Saudi Arabia has been in the spotlight for the past few months. Every month it witnesses a new development in governance. Lifting the ban on women driving and anti-corruption drive are few of the positive ones. Simultaneously, it also saw some unfortunate incidents like proxy wars.
Take a look at the major events to understand why is Saudi Arabia making headlines:
1. Mass arrests and anti-corruption drive
11 princes, 4 current ministers, and scores of former ministers and businessmen were arrested on November 4th as part the government-led anti-corruption campaign. The mass arrest campaign appears to be the latest move to consolidate the power of Crown Prince Mohammed bin Salman. The arrests were carried out by a new anti-corruption body headed by the crown prince.
Following the announcement of the arrests on state television, Saudi Arabia’s stock index—the TASI—dropped by more than 2%. The anti-corruption drive also included the arrest of Prince Alwaleed bin Talal, one of the richest men in the world. He controlled and owned major stakes in 21st Century Fox, Citigroup, Apple, Twitter and other well-known companies. This led to a downfall in the overall stock market.
2. Rise in tension between Iran and Saudi Arabia
On November 4, a ballistic missile was fired against Saudi Arabia’s capital, Riyadh by Yemen based Iranian-backed Houthi rebels. The missile hit the northern outskirts of Riyadh with no reported casualties. Saudi Arabia has claimed that the missile was manufactured in Iran and got smuggled into Yemen. Saudi Arabia has charged this attack as an “act of war” and tightened its blockade on Yemen which might cause a famine in the region.
This incident has raised the tension between the cold war foes. Experts say that this could be the first step towards direct conflict between the Kingdom and Iran. But however, this is not the first time for the two nation to engulf in such attacks. Previously, Saudi Arabia has launched a number of similar air strikes against Iran. The duo has been fighting for control over Yemen. The Iran–Saudi Arabia proxy conflict (also called the Second Arab Cold War or the New Middle East Cold War) is the ongoing struggle for regional influence between the Islamic Republic of Iran and the Kingdom of Saudi Arabia.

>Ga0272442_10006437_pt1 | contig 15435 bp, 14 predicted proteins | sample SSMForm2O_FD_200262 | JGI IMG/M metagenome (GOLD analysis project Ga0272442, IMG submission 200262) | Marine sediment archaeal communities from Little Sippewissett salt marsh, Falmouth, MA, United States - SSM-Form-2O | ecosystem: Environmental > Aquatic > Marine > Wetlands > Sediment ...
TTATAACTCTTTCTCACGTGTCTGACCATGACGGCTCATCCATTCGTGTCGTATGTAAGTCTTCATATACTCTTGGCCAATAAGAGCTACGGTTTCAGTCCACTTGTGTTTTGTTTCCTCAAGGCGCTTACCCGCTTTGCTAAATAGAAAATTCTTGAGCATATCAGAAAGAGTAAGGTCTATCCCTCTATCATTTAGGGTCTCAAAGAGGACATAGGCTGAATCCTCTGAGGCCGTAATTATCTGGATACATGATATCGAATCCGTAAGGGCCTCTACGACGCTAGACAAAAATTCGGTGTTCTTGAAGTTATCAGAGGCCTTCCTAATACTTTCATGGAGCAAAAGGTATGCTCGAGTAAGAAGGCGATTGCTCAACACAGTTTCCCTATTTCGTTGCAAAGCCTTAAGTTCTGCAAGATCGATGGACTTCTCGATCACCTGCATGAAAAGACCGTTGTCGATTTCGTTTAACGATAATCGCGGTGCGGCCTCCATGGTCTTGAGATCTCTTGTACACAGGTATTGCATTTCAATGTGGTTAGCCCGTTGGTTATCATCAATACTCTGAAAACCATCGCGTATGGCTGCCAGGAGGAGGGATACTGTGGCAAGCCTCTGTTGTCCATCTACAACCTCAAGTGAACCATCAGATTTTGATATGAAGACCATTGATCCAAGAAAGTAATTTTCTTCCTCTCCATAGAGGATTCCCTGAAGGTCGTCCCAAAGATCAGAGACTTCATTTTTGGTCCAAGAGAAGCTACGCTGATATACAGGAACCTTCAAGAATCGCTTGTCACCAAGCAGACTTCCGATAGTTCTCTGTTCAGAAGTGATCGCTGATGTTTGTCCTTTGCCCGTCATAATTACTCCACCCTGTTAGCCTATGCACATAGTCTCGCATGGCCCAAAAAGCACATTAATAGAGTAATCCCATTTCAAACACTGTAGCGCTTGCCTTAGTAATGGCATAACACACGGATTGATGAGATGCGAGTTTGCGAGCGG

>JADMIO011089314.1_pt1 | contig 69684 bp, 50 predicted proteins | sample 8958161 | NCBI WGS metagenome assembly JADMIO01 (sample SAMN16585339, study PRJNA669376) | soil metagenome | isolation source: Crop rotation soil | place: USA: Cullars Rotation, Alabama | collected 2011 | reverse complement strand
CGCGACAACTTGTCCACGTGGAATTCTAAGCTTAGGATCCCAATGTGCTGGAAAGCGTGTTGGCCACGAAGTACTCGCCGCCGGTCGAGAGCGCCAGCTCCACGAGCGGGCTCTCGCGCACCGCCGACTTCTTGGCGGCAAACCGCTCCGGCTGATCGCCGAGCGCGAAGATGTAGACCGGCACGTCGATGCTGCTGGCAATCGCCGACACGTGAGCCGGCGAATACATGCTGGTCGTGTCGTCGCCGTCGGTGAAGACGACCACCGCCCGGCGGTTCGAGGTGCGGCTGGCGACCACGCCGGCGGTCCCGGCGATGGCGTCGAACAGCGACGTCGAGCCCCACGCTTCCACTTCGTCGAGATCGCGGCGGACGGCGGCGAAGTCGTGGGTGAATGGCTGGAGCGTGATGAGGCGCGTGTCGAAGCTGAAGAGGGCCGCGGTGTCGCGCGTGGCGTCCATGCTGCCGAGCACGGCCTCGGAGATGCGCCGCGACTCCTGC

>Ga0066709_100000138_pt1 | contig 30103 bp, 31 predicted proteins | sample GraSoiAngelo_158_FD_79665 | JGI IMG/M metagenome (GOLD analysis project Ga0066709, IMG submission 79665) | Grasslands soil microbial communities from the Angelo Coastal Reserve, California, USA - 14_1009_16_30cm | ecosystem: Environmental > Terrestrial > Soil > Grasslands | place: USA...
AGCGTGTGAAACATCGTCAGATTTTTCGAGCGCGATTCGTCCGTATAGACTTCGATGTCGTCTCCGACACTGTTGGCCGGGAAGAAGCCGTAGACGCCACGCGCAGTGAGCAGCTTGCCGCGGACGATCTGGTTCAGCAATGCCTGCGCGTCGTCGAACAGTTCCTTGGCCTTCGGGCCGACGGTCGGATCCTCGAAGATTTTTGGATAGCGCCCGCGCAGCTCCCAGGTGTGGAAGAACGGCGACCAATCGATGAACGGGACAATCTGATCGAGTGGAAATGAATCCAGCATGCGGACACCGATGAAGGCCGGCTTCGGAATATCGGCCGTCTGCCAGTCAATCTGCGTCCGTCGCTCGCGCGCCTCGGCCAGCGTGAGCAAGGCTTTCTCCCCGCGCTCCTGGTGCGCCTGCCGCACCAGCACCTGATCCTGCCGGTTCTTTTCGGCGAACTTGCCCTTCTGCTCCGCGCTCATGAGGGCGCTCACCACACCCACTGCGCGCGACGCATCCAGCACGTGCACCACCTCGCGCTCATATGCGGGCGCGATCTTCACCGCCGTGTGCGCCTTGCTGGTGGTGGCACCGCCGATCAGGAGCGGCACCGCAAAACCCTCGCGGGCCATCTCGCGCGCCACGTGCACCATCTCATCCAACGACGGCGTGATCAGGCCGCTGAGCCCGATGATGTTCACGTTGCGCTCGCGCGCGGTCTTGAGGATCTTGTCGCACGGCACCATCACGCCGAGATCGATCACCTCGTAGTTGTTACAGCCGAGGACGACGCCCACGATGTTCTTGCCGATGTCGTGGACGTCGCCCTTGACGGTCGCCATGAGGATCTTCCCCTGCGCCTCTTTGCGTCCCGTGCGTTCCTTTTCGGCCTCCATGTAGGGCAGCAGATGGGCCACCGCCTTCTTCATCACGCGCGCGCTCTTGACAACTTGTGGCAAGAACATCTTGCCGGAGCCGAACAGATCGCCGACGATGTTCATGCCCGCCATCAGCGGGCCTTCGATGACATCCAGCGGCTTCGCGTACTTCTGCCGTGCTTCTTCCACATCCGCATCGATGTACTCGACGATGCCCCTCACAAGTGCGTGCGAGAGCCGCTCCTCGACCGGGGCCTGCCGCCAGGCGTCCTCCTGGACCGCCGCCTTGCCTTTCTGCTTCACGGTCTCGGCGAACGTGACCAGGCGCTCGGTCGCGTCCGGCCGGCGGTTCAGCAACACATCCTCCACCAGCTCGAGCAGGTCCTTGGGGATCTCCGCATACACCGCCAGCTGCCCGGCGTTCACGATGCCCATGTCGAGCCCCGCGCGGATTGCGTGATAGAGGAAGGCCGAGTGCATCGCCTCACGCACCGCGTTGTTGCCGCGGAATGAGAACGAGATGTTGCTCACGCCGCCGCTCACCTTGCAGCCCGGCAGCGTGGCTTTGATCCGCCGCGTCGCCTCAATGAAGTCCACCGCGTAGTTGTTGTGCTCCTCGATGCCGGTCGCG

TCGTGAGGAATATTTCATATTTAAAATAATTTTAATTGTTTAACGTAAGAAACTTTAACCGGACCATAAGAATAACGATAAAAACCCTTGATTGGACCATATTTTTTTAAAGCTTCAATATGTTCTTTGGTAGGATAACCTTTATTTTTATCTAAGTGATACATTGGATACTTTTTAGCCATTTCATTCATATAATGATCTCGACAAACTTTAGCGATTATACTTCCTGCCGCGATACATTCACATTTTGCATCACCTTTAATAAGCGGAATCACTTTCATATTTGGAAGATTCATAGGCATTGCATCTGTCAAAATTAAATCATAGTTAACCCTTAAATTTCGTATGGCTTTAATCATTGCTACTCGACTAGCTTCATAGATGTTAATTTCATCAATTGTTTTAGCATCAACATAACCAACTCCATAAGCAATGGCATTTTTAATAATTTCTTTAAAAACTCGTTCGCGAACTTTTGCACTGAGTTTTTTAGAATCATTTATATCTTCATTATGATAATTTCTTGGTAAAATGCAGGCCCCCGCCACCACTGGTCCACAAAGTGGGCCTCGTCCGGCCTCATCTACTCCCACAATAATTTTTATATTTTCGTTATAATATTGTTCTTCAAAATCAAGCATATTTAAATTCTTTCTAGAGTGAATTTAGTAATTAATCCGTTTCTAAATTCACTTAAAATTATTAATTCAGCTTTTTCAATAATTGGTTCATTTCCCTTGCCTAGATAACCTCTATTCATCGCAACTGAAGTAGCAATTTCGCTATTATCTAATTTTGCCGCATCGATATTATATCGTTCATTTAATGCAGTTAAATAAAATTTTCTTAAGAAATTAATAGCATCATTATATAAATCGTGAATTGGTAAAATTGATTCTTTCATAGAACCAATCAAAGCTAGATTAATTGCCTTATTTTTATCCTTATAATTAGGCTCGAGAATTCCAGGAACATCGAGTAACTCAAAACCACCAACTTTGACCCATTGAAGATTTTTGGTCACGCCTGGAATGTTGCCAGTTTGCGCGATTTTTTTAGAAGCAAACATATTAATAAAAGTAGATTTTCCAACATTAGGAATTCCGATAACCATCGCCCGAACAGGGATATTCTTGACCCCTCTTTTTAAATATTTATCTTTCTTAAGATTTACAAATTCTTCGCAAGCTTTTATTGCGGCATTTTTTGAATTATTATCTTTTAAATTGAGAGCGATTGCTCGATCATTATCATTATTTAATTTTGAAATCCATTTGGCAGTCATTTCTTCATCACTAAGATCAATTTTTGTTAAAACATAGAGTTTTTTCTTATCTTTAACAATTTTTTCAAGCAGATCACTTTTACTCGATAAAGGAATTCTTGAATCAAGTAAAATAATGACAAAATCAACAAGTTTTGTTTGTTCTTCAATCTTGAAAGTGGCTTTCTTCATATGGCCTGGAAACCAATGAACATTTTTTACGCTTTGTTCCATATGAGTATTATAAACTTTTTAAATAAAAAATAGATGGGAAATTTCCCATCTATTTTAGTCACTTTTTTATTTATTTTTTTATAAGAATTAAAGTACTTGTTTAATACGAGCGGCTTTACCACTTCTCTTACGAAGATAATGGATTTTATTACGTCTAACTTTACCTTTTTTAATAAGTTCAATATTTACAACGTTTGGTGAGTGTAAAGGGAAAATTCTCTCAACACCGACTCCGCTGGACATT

3. Saudi Crown Prince Mohammed Bin Salman’s ‘Vision 2030’
Prince Mohammad bin Salman took the leadership in restructuring Saudi Arabia’s economy, which he officially announced in April 2016 when he introduced the Vision 2030. The major econominc reform aims at country’s strategic orientation for the next 15 years. Vision 2030 plans to reform Saudi’s economy towards a more diversified and privatized structure. It details goals and measures in various fields, from developing non-oil revenues and privatization of the economy to e-government and sustainable development.
4. Granting citizenship to a robot
Saudi Arabia has become the first country to give a robot citizenship. The move is an attempt to promote Saudi Arabia as a place to develop artificial intelligence – and, presumably, allow it to become a full citizen. But many pointed out that those same rights aren’t afforded to many humans in the country. The robot, named Sophia, was confirmed as a Saudi citizen during a business event in Riyadh, according to an official Saudi press release.
Sophia the robot was built by the Hong Kong-based company Hanson Robotics in 2015. The inventor David Hanson claims that the robot is imbued with artificial intelligence and can recognize faces.
5. Lifting the prohibition on women driving
On September 26, Saudi monarch Salman bin Abdulaziz signed a royal decree by allowing women in the kingdom to drive motor vehicles. This marked the end of the longstanding and oppressive policy in Saudi Arabia, which was the only nation in the world to impose such a ban. Since the early 1990s, the women activists in the Kingdom have been pushing for the right to drive. Many women have been arrested in the past years for defying the ban. The decision which will be enforced from June 2018, is hailed not only in Saudi Arabia but globally.
6. Allowing women to enter sports stadium
Saudi Arabia is starting to ease restrictions on women spectators in sports stadiums as well. Starting from early 2018, women will be allowed into three areas in major cities, said a statement issued by the General Sports Authority, the country’s governing body for sports.
The previously male-only venues of King Fahd Stadium in Riyadh, King Abdullah Sports City in Jeddah, and Prince Mohammed Bin Fahd Stadium in Dammam will begin preparations to “accommodate families,”. Specific seating arrangements are unclear at the moment; Saudi men and women are customarily separated in places where they are both allowed. This move mainly aims to open the lifestyle which limits the role of women in Saudi Arabia.